Crohn's Disease is a chronic inflammatory disease of the alimentary tract and it can involve any part of it - from the mouth to the anus. It typically affects the terminal ileum and well demarcated areas of large bowel with relatively normal bowel disease. It is often associated with auto-immune disorders outside the bowel, such as mouth ulcers and rheumatoid arthritis. Given the high incidence of irritable bowel syndrome among Americans, this can also be a complicating factor.
Crohn's patients typically suffer from chronic diarrhea and disrupted digestion, making it difficult for sufferers in the acute phase of the disease to eat and/or digest food. The inflammation can be extremely painful and debilitating. Other common complications of Crohn's include fistulas of the colon, hemorrhoids, lipid, absorption problems, and anemia.
The disease typically first appears in a sufferer by age 30 or so, though it is not unknown for symptoms to first appear quite late in life. It quite commonly appears in childhood. Some estimates suggest that up to 1,000,000 Americans have the disease, suggesting that the prevalence of it is around 1 in 300. Some ethnic groups have significantly higher rates of prevalence than others. Increased rates of disease have also been noted in some families, leading to speculation of a possible genetic link, especially in the HLA-B27 MHC allele. Epidemiological research indicates that Crohn's is a disease of civilization, in other words, the incidence of the disease is much higher in industrialized countries than elsewhere.
The disease has long been suspected of being due to a Mycobacterium because of the similarity of many features to human tuberculosis and veterinary Ovine Jonnes Disease, but to date no specific organism has been detected. It is probably a combination of an infection from one or several organisms together with an altered immune response. A class of organisms know as "cell wall-deficient bacteria," which can prime autoimmune reactions, is a current topic of research.
The bowel shows segmental "hose pipe" thickening and shows full thickness chronic inflammation, giant cell granulomas, and fissures with acute inflammation. Fistula formation is quite common in Crohn's. Bowel obstruction is a known complication which may require surgical resection. Approximately 50% of surgical cases require additional surgery within five years because the disease tends to reappear at the site where the bowel was rejoined, and some patients eventually develop short bowel syndrome which makes it extremely difficult to digest food. For this reason, surgery is considered by many doctors only as a last resort in the treatment of Crohn's.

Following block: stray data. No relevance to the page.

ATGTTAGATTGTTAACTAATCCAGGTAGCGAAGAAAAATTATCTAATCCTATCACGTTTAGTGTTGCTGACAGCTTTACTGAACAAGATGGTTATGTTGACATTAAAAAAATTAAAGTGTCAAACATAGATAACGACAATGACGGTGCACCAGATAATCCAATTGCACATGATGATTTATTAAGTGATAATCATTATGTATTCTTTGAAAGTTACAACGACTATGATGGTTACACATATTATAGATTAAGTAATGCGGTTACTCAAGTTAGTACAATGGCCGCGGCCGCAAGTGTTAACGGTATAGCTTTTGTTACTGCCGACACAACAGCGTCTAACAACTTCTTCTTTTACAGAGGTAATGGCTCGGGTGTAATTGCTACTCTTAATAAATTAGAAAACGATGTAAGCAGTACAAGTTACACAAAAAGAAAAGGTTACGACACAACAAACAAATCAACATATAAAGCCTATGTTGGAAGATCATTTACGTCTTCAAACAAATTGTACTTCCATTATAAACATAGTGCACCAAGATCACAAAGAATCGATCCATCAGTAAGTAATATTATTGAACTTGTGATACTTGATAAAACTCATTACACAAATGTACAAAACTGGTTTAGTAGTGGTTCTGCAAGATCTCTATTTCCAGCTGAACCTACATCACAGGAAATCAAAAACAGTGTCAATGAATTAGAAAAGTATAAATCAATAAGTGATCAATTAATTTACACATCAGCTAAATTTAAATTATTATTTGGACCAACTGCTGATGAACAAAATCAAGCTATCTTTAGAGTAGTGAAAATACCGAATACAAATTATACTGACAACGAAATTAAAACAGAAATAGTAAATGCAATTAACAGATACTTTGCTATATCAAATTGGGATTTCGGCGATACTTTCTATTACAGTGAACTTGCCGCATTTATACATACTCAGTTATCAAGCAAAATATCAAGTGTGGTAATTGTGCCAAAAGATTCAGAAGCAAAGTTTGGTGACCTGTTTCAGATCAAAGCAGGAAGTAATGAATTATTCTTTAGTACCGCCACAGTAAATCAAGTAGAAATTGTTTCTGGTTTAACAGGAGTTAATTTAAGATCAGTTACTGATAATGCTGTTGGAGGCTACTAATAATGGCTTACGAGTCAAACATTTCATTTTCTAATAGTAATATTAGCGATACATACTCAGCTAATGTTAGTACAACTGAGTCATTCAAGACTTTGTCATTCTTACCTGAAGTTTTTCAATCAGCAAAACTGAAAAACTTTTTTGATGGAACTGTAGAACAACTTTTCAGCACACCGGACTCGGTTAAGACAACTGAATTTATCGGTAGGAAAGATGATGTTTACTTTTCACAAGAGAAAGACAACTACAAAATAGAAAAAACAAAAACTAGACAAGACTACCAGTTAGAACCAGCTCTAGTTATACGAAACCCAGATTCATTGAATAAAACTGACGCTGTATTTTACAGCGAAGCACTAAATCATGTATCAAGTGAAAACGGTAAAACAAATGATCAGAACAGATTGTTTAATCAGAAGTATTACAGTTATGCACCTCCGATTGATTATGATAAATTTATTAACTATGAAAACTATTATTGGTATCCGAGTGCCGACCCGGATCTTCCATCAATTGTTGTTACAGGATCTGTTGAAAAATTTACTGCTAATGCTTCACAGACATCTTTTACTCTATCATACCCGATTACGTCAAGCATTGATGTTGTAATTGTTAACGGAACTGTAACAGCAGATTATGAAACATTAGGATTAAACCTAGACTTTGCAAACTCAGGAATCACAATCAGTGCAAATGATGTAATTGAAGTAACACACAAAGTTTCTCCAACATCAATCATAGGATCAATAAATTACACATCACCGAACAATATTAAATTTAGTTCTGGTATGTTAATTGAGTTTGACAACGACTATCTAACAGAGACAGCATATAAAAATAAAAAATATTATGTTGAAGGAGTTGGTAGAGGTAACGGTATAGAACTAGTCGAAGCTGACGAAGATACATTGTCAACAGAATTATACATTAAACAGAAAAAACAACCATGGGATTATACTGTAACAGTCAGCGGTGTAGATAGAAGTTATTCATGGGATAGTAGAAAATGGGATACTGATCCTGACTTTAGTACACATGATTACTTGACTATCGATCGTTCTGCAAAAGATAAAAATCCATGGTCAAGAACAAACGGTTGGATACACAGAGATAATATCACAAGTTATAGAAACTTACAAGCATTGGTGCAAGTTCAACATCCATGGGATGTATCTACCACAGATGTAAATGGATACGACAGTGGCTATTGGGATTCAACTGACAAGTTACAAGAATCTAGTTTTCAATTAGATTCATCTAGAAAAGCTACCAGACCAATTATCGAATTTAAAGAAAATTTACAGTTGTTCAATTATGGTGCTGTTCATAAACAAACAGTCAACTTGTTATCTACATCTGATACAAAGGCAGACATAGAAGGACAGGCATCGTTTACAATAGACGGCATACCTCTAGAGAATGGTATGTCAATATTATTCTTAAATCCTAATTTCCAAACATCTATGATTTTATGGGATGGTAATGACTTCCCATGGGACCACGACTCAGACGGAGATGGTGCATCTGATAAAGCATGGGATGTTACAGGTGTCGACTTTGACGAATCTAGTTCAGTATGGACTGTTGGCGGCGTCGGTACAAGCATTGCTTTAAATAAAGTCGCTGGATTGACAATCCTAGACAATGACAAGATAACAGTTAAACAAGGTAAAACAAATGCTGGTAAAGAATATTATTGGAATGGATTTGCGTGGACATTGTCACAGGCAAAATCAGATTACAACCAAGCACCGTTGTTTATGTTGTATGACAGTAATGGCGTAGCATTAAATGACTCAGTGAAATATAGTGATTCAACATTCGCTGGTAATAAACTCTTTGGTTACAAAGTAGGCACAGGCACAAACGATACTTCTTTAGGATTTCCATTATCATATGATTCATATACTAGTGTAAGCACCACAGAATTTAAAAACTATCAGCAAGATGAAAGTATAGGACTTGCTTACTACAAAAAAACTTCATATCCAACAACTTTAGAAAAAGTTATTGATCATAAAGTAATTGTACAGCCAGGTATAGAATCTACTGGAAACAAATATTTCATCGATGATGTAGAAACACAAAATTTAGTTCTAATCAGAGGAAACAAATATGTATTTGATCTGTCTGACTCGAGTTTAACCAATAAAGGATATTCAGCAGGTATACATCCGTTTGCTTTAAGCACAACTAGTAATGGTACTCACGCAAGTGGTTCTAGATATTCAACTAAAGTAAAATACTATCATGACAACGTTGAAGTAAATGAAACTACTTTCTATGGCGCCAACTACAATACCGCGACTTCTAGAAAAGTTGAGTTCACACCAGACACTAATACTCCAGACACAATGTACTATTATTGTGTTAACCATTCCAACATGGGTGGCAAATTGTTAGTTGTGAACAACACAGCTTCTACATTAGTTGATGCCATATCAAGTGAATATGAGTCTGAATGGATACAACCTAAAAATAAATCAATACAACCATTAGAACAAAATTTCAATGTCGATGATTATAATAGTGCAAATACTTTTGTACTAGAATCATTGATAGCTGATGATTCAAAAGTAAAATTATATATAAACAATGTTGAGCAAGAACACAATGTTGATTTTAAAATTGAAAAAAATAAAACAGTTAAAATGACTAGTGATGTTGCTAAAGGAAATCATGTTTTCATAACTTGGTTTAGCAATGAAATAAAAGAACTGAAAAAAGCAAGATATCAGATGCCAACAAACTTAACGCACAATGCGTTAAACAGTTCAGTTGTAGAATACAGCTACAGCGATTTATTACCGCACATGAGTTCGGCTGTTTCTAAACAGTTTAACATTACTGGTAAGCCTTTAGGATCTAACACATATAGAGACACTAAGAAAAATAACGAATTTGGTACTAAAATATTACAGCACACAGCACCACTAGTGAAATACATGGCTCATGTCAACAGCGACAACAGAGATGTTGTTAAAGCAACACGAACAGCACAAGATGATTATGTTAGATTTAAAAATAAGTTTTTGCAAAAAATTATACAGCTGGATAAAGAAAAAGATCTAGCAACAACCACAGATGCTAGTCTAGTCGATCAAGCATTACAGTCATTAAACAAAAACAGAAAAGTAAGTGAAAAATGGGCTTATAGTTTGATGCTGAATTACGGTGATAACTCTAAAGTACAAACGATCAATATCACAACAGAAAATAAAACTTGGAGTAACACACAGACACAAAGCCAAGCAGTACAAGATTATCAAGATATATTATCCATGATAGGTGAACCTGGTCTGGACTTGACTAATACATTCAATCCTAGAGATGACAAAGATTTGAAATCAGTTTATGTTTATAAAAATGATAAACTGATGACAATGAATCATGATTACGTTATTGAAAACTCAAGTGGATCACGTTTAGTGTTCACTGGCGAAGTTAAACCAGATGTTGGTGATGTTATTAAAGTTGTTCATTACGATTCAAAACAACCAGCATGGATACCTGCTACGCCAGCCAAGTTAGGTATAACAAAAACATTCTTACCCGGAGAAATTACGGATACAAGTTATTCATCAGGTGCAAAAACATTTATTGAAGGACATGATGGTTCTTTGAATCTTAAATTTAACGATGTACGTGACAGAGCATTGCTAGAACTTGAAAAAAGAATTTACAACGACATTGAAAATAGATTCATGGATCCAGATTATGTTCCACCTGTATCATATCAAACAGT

There is currently no cure for Crohn's; treatment for Crohn's disease is mainly symptomatic. Some patients find some foods (such as foods high in fiber, and dairy foods) make their symptoms worse, but the disease cannot be controlled simply through diet modifications. Therapies include treatment with anti-inflammatory drugs that act in the intestines, and, if symptoms cannot be controlled with other drugs, with steroids (although long-term steroid therapy is discouraged because of its well-known side effects).
A well-established group of drugs, especially in the mild-to-moderate disease, are salicylates - 5-ASA derivates - 5-aminosalicylic acid compounds such as sulfasalazine (brand name Asacol), mesalamine (brand nams Pentasa), olsalazine, and balsalazide. Immunomodulating drugs such as azathioprine and mercaptopurine as well as infliximab (brand name Remicade) are given mainly in moderate-to-severe cases. Research trials are being conducted on treatment with drugs in the same family as thalidomide.
Some patients can be treated with the existing drugs quite effectively and can go into long-term remission, sufficient to allow the sufferer to lead a normal life. Patients are at somewhat larger risk of colon cancers, and should have regular colonoscopies both to check for precancerous growths and to monitor the success of treatment. It does not seem to have as great a risk of malignancy compared to ulcerative colitis.
Crohn's disease and ulcerative colitis are quite distinct diseases but in practice there are sometimes difficulties distinguishing between them, especially in mild cases - these are usually simply classified as "chronic inflammatory bowel disease".
Crohn's disease was first described by Giovanni Battista Morgagni (1682-1771), and subsequent cases were described by John Berg in 1898, and by Polish surgeon Antoni Leśniowski in 1904. Scottish physician T. Kennedy Dalziel described nine cases in 1913. Burrill Bernard Crohn, an American gastroenterologist, described fourteen cases in 1932, characterizing the disease as "Terminal ileitis: A new clinical entity"; the description was changed to "Regional ileitis" on publication. It is by virtue of alphabetization rather than contribution that Crohn's name appeared as first author: because this was the first time the condition was reported in a widely-read journal, and the disease has come to be known as Crohn's disease for reasons of publicity rather than precedence.
In Poland the disease is known as Leśniowski-Crohn disease.